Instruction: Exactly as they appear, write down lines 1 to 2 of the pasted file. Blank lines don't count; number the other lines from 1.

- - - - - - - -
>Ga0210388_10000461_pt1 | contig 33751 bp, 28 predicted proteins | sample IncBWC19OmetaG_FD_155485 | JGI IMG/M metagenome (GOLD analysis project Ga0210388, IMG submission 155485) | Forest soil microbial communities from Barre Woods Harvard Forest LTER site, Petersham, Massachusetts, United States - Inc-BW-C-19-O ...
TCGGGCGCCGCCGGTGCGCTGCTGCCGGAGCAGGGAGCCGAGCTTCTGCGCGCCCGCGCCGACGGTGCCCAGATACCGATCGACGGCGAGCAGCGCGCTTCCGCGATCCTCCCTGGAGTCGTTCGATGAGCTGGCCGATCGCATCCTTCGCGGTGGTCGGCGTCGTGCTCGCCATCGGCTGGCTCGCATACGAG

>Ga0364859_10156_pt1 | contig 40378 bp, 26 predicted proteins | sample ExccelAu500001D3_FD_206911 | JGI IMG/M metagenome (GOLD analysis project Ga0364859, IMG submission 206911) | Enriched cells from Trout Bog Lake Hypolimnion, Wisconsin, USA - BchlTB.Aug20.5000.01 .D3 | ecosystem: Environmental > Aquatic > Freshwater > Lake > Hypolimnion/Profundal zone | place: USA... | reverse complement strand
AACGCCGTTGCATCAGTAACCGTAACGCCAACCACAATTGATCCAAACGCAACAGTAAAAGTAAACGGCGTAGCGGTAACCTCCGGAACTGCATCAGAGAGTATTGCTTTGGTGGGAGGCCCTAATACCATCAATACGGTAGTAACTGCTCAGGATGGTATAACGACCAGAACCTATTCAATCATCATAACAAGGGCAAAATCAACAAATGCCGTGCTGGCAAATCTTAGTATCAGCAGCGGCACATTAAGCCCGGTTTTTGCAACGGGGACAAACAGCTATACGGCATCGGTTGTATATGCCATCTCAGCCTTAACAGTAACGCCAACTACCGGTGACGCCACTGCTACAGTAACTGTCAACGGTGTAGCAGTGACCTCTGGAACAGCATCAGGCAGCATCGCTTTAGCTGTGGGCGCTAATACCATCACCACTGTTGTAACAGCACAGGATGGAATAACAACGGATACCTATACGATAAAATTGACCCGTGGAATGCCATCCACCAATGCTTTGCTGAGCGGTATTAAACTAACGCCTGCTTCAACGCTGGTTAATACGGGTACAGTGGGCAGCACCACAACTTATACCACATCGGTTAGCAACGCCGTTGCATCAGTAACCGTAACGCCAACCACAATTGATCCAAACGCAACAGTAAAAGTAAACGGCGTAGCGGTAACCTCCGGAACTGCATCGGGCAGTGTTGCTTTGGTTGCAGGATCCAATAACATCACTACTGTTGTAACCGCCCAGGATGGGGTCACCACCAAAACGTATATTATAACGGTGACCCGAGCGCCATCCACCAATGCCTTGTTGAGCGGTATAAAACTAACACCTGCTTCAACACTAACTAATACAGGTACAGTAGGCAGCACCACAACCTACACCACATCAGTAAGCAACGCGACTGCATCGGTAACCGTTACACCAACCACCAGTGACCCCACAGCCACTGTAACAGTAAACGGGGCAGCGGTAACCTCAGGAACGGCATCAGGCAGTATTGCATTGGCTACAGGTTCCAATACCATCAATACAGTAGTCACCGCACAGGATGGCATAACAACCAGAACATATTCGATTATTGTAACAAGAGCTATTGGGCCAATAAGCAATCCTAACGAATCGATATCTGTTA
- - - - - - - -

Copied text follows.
>Ga0210388_10000461_pt1 | contig 33751 bp, 28 predicted proteins | sample IncBWC19OmetaG_FD_155485 | JGI IMG/M metagenome (GOLD analysis project Ga0210388, IMG submission 155485) | Forest soil microbial communities from Barre Woods Harvard Forest LTER site, Petersham, Massachusetts, United States - Inc-BW-C-19-O ...
TCGGGCGCCGCCGGTGCGCTGCTGCCGGAGCAGGGAGCCGAGCTTCTGCGCGCCCGCGCCGACGGTGCCCAGATACCGATCGACGGCGAGCAGCGCGCTTCCGCGATCCTCCCTGGAGTCGTTCGATGAGCTGGCCGATCGCATCCTTCGCGGTGGTCGGCGTCGTGCTCGCCATCGGCTGGCTCGCATACGAG